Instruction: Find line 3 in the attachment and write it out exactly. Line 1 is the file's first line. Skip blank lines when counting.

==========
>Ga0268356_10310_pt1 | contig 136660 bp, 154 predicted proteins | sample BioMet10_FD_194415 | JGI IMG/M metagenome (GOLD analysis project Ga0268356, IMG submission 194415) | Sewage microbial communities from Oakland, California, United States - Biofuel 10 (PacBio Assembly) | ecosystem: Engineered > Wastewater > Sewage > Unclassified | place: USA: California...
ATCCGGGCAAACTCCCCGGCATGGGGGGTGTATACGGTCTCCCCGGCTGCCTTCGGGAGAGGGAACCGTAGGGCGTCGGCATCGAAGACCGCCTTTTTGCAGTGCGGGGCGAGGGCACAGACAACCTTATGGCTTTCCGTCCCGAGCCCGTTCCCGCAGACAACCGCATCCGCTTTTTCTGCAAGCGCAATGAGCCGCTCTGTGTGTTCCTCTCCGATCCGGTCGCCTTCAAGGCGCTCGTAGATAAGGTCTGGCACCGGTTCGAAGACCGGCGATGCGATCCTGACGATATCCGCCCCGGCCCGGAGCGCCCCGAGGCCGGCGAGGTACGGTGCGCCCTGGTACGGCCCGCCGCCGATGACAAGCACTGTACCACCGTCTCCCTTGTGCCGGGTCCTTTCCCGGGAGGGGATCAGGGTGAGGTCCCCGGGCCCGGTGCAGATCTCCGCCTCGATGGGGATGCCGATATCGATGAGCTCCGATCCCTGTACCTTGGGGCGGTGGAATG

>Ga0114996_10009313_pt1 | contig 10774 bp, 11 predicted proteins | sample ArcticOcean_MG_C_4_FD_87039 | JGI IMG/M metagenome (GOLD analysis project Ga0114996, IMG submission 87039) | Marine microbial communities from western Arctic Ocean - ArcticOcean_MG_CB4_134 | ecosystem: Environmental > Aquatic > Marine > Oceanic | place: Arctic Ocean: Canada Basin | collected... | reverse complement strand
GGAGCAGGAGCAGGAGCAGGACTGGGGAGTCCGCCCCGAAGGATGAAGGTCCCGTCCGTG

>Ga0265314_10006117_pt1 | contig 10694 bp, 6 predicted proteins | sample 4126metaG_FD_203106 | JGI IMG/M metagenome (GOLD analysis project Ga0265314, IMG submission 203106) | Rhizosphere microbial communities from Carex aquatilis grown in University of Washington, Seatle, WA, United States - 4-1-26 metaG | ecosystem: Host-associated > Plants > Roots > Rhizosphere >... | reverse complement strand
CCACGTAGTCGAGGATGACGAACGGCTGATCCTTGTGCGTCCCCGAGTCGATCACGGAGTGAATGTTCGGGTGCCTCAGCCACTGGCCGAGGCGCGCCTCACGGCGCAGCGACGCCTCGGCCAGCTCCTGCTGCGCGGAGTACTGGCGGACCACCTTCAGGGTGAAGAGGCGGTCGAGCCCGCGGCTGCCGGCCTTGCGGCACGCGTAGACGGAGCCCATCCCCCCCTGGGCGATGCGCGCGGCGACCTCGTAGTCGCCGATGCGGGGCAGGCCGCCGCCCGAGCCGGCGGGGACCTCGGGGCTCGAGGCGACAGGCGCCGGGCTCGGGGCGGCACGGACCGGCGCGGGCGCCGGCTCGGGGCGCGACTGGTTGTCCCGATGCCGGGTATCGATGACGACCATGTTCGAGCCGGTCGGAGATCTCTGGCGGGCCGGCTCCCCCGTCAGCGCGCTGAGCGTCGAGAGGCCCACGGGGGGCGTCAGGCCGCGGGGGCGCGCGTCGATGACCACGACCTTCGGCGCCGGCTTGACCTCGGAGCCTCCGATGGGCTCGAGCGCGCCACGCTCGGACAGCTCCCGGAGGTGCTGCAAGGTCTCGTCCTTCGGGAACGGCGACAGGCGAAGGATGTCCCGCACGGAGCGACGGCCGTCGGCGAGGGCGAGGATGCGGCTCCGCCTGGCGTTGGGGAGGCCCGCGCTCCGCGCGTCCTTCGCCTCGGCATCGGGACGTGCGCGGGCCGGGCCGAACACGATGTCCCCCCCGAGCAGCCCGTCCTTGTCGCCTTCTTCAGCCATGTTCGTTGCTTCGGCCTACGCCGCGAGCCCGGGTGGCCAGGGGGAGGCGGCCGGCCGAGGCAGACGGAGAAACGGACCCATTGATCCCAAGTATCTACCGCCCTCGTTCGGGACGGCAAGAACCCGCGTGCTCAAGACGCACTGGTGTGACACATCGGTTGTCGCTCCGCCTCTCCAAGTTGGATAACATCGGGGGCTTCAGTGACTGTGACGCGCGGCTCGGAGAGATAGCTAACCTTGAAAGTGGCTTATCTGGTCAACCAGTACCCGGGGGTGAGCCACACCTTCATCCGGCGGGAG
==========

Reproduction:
>Ga0114996_10009313_pt1 | contig 10774 bp, 11 predicted proteins | sample ArcticOcean_MG_C_4_FD_87039 | JGI IMG/M metagenome (GOLD analysis project Ga0114996, IMG submission 87039) | Marine microbial communities from western Arctic Ocean - ArcticOcean_MG_CB4_134 | ecosystem: Environmental > Aquatic > Marine > Oceanic | place: Arctic Ocean: Canada Basin | collected... | reverse complement strand